Month chartThe 2021 upturn masks notable diversity between country groups. Growth projections for oil exporters are (2.2%) due to lower forecasts for Angola; countries not greedy in petroleum resources (4.7%), reflecting the high prices of metals; and low-resource countries (4.1%) mainly due to sluggish growth in Ethiopia. While for tourism dependent countries (Cabo Verde, Comoros, Gambia, Mauritius, São Tomé and Príncipe, Seychelles) – where travel / tourism accounts for 18% of GDP on average – growth is expected at 4.5% or more .

On the downside risk, vaccine deployment in SSA has been the slowest in the world, leaving the region vulnerable to repeated waves of Covid-19.

External positions are expected to improve in resource-rich countries, supported by rising commodity prices, although they will widen among resource-poor countries. Last August, the IMF Governing Council approved a general allocation of special drawing rights (SDRs) of US $ 650 billion to boost global liquidity. Of this amount, around $ 24 billion has been allocated to SSA countries (3.7% of the total) – the main beneficiaries are Angola, Congo, DRC, Ghana, Nigeria, South Africa. South, Zambia, Ivory Coast and Sudan.

Updates on the main countries of sub-Saharan Africa

Nigeria’s economy (Africa’s largest) will grow 2.6% in 2021, driven by recovery in non-oil sectors and rising oil prices, although crude production still remains below levels before Covid-19. The IMF expects growth of less than 3% over the medium term, allowing GDP per capita to stabilize at current levels, despite deep-rooted structural problems and high uncertainties.

South Africa is expected to grow 5% in 2021, reflecting a faster recovery in the first half of the year and strong base effects from 2020 on its national accounts. Economic activity weakened in the second half of the year due to the June four-week lockdown, as well as social unrest in some provinces, causing losses estimated at R50 billion. The pace of structural reforms in labor and product markets is expected to remain slow – real GDP growth slowing to 2.2% in 2022.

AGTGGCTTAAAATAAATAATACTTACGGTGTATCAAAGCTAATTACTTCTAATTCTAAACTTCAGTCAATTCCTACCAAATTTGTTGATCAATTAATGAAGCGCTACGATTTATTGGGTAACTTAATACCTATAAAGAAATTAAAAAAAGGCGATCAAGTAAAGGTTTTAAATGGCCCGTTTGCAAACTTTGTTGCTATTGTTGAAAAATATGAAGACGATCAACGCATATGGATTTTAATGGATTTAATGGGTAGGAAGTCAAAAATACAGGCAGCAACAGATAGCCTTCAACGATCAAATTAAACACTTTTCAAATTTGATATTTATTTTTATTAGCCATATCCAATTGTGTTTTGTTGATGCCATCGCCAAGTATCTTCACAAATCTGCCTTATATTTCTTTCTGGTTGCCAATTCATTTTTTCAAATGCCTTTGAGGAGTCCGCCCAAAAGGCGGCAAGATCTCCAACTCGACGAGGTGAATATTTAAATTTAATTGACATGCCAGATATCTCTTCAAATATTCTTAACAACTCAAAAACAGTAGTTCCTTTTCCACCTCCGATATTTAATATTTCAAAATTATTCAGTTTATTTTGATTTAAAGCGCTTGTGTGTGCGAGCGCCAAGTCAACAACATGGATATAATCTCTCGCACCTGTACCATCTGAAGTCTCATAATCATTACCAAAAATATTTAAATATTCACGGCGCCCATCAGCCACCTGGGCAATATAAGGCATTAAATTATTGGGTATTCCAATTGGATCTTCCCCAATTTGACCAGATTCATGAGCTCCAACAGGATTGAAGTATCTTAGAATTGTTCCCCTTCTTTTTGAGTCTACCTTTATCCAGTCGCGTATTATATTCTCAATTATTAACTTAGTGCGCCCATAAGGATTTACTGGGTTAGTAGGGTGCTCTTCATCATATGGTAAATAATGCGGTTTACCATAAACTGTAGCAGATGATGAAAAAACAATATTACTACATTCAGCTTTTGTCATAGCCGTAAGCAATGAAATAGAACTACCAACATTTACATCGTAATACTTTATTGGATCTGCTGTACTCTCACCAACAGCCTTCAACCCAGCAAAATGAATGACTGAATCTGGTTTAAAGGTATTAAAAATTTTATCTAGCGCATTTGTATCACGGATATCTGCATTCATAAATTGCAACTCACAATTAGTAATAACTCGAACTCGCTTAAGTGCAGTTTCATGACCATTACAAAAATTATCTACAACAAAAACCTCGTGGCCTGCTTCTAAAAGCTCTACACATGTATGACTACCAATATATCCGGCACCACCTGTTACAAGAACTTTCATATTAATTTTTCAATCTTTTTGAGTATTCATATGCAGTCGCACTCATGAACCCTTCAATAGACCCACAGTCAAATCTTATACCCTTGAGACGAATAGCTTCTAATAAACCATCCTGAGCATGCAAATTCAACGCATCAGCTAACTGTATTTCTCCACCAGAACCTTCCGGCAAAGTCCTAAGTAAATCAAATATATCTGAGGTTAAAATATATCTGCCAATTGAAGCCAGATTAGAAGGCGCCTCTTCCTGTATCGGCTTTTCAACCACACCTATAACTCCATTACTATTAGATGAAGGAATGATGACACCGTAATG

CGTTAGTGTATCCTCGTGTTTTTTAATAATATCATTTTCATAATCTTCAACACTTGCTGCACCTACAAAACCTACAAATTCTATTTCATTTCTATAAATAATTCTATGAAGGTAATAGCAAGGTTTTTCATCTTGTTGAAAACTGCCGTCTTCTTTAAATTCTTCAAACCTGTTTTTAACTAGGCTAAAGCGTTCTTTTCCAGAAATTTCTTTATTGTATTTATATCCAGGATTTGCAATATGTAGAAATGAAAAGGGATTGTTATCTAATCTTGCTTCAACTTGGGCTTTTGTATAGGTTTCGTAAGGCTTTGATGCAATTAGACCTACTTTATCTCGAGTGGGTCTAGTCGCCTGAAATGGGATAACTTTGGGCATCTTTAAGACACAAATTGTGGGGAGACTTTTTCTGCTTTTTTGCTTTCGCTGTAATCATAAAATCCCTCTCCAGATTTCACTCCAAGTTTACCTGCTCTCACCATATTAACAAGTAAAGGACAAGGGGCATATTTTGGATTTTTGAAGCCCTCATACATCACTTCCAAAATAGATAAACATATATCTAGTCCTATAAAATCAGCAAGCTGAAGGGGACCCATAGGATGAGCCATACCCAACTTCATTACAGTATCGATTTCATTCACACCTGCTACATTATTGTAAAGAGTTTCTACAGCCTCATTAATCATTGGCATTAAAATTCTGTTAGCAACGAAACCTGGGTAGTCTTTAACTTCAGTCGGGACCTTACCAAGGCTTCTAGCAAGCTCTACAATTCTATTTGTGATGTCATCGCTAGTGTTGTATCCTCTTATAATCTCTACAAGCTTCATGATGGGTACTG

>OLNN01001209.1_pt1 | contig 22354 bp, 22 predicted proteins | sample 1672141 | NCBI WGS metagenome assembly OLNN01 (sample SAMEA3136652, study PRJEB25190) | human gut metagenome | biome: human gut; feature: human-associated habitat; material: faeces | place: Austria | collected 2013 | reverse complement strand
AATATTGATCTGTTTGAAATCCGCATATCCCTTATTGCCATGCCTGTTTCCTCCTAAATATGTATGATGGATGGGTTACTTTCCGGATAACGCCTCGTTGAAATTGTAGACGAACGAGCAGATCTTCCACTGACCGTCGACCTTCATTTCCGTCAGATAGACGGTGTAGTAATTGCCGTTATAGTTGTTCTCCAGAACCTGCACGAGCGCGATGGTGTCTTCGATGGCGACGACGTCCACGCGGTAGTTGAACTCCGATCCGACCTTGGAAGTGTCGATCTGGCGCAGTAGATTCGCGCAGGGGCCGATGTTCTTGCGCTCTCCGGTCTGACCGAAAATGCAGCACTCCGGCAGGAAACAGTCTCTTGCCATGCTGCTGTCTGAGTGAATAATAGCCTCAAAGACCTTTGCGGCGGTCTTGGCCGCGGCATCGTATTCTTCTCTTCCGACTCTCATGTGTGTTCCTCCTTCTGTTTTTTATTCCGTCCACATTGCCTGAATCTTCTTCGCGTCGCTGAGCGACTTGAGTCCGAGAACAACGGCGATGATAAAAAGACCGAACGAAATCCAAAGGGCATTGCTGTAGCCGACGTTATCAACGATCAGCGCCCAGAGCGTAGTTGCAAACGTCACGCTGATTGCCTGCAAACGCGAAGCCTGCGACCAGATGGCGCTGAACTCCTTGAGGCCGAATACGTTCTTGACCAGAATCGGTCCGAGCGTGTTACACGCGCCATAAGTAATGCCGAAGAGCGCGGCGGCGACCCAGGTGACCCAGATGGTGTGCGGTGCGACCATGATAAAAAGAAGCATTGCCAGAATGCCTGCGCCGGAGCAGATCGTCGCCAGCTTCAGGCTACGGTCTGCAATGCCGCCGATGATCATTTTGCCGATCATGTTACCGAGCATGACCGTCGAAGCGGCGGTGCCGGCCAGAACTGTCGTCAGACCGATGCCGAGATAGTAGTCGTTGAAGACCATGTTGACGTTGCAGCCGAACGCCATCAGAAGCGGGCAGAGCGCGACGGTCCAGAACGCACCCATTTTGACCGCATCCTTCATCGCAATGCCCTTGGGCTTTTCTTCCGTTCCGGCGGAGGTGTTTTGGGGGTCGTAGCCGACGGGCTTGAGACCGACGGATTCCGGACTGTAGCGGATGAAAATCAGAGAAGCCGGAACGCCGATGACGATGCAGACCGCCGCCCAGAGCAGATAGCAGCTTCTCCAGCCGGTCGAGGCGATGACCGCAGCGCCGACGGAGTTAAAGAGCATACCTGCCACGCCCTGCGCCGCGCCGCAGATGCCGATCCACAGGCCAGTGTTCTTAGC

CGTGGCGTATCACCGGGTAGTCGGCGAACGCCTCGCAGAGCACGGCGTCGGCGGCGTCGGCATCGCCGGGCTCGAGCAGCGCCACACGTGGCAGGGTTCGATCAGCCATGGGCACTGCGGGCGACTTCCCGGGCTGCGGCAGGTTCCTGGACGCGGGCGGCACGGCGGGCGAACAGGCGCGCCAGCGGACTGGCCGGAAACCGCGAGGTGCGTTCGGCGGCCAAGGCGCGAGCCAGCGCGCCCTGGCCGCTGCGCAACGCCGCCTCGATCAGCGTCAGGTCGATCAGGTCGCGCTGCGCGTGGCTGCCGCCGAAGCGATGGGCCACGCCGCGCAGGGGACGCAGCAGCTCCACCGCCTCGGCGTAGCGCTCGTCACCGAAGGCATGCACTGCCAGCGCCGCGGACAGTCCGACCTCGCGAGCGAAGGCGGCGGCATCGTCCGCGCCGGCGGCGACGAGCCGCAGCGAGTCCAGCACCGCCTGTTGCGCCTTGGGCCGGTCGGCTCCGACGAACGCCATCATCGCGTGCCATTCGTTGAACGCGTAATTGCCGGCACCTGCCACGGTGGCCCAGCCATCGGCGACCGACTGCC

Angola remains in a prolonged recession, with high debt levels and rising inflation. The economy is expected to contract 0.7% in 2021 – the fifth consecutive year of recession – before returning to positive growth of 2.4% in 2022 fueled by rising oil prices. Its petroleum sector is affected by the decline in investment in completely new new projects and recurring technical problems. The non-oil sector will remain the main engine of economic growth, with trade and agriculture likely to return to higher levels than before the pandemic in 2022-2023.

Economic activity in Kenya is expected to rebound from -0.3% growth in 2020 to 5.6% this year. The World Bank expects real GDP to grow by an average of 4.8% in 2022-2023. This positive outlook reflects improvements in the construction, education, information and communication and real estate sectors.

Ghana is expected to register growth of 4.7% and 6.2% respectively in 2021 and 2022, supported by higher demand for its exports, mainly in the agricultural and industrial sectors. The economy has shown itself to be quite resilient despite the emergence of the Delta variant thanks to tax support to businesses. Ghana has received the equivalent of US $ 1 billion from the IMF, part of which has been allocated to the Covid-19 Economic Recovery and Recovery Program (CARES).